SEOUL, Feb. 12 (Korea Bizwire) — Hyundai Heavy Industries Co., the world’s largest shipyard by sales, is set to buy its smaller local rival Daewoo Shipbuilding & Marine Engineering Co., the state-run Korea Development Bank said Tuesday.
KDB said Samsung Heavy Industries Co., a major South Korean shipyard, has stated its intention not to join the race to take over Daewoo Shipbuilding.
KDB said earlier it would contact Samsung Heavy to see if it is interested in Daewoo Shipbuilding.
Hyundai Heavy and KDB will sign a formal deal in early March, according to the state-run lender. Last month, the two signed a temporary deal.
KDB is Daewoo Shipbuilding’s main creditor, with a 55.7 percent stake in the company.
Under the deal estimated at over 2 trillion won (US$1.78 billion), KDB will hand over its Daewoo Shipbuilding stocks to Hyundai Heavy and buy 1.5 trillion won worth of Hyundai Heavy stocks to be issued later. The policy lender will also consider extending 1 trillion won in financial help to Daewoo Shipbuilding.
In return, Hyundai Heavy will be split into two entities, with one to be listed on the market. Hyundai Heavy will also sell its stocks to KDB.
Should the deal proceed as planned, Hyundai Heavy Industries Holdings Co., the parent of Hyundai Heavy, will hold a 26-percent stake in the new entity, with KDB owning 18 percent.
KDB chairman Lee Dong-gull said earlier that the deal is expected to be completed in five to six months.
If the takeover goes ahead, the South Korean shipbuilding industry is expected to be dominated by two major shipbuilders — Hyundai Heavy and Samsung Heavy.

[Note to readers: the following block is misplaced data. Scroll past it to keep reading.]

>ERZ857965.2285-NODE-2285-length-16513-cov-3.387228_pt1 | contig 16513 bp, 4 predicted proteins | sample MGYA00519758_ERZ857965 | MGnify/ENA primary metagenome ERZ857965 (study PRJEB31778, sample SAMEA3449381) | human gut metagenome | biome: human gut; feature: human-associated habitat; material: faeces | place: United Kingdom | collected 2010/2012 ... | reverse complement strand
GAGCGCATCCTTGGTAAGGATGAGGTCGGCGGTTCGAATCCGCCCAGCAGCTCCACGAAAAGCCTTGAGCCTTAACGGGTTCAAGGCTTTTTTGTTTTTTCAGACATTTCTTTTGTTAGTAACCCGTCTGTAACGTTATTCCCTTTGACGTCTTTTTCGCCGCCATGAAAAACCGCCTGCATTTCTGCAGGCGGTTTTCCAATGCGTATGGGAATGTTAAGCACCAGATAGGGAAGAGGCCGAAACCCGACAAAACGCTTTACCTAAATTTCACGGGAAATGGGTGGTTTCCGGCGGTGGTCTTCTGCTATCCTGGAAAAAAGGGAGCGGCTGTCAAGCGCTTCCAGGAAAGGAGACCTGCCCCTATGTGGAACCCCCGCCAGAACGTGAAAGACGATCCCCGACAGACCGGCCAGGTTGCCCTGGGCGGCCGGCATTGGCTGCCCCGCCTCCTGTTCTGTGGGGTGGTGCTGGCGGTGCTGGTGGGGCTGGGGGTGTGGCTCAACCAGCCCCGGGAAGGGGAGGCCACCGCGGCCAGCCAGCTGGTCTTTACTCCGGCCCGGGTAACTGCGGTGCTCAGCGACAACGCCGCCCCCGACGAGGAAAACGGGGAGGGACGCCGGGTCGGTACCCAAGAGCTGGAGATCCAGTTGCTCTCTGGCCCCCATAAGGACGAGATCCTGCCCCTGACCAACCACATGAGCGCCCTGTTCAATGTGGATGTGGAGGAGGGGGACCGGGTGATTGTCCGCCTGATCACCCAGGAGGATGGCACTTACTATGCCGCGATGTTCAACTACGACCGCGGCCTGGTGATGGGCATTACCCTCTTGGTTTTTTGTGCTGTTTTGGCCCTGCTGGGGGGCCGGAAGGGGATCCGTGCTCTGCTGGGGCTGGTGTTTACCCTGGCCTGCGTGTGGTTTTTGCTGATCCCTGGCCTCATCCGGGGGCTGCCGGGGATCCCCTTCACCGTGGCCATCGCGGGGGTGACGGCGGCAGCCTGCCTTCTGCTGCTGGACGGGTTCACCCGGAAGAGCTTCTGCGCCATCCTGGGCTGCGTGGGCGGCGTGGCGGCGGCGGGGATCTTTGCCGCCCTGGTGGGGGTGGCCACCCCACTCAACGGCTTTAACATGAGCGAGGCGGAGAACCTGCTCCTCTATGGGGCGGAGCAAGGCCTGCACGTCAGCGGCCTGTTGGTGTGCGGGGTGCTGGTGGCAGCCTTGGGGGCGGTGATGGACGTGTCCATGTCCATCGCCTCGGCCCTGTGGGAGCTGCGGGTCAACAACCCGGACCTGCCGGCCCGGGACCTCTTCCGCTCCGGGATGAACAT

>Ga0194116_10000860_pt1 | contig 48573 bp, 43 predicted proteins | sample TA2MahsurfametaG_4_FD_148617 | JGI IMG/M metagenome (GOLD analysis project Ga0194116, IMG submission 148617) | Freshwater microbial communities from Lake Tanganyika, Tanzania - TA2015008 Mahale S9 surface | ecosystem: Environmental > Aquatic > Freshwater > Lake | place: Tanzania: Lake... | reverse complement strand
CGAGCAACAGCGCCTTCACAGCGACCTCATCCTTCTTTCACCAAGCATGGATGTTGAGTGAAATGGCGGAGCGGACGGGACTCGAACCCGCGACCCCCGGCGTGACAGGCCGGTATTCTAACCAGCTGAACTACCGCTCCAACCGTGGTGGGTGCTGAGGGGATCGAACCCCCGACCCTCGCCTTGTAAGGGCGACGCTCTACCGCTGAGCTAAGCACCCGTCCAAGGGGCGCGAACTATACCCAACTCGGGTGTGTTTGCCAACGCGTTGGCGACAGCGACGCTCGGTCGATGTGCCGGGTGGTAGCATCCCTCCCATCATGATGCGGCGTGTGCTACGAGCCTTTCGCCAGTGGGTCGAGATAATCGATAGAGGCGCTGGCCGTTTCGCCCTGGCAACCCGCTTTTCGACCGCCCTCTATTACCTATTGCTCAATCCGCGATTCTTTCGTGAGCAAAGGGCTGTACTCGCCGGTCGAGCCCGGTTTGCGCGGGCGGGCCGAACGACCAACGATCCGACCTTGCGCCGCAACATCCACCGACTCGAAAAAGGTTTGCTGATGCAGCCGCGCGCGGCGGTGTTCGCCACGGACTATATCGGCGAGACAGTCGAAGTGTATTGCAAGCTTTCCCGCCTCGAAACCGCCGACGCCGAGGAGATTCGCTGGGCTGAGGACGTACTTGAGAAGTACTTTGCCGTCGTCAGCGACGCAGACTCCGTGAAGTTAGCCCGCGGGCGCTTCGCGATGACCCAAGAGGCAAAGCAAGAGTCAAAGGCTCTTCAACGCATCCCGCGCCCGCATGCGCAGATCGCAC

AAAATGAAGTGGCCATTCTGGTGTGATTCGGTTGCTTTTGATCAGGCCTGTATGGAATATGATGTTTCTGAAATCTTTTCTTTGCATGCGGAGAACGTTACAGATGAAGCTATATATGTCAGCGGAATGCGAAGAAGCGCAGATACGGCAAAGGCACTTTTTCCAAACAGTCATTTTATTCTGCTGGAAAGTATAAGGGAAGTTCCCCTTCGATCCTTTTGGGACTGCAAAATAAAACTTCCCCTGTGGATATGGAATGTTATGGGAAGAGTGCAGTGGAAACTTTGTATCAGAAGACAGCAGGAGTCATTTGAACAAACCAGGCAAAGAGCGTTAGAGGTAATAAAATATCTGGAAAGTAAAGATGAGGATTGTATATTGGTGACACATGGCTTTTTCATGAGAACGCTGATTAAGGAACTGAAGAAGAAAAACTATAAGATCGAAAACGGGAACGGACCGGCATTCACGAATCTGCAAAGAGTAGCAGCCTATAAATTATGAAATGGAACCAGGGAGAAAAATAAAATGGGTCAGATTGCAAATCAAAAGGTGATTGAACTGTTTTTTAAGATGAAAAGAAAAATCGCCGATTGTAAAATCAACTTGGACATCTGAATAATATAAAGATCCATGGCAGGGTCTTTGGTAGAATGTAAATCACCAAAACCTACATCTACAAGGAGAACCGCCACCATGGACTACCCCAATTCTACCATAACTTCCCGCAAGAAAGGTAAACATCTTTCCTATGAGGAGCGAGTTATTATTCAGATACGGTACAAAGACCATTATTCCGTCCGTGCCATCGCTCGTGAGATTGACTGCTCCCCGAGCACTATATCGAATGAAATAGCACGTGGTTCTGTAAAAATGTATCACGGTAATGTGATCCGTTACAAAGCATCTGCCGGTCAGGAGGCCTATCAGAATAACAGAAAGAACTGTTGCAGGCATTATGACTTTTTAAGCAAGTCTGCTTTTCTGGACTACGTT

South Korean shipbuilders, once a cornerstone of the country’s economic growth and job creation, had been reeling from mounting losses in the past few years, caused by an industrywide slump and a glut of vessels amid tough competition with Chinese rivals.
The government has been hoping that the local shipbuilding industry can be overhauled in a way that two major players can dominate the sector to better compete against Chinese rivals and tackle sectoral ups and downs.
Daewoo Shipbuilding ended a debt rescheduling program in August 2001 after being told to streamline operations in August 1999. Its parent Daewoo Group collapsed under heavy debt in the wake of the 1997 financial crisis.
In 2009, KDB put Daewoo Shipbuilding back on the block after scrapping a deal to sell a controlling stake in the shipyard to Hanwha Group.
So far, up to 10 trillion won has been spent to salvage Daewoo Shipbuilding.
The combination of the two shipbuilders would create an unrivaled player in the sector. As of last year, Hyundai Heavy had an order backlog totaling 11.14 million compensated gross tons (CGTs), the largest among others in the sector. The comparable figure for Daewoo Shipbuilding was 5.84 million CGTs.
Their combined order backlog accounts for 21.2 percent of the total around the globe.
But industry sources said the takeover may face some hurdles, such as labor unions’ strong opposition to the deal and regulatory approval.
The labor unions at Hyundai Heavy and Daewoo Shipbuilding fiercely opposed the deal claiming it could lead to massive layoffs.
Daewoo Shipbuilding’s labor union said earlier its member workers will vote on whether to go on a strike later next week in opposition to Hyundai Heavy’s takeover attempt.
In addition, the combination of the two major shipyards could reshape the global shipbuilding sector, which means regulatory approval can be key to the completion of the mega deal.
Hyundai Heavy closed at 130,500 won on the Seoul bourse, down 0.76 percent from the previous session’s close. Daewoo Shipbuilding ended at 33,050 won, up 0.15 percent.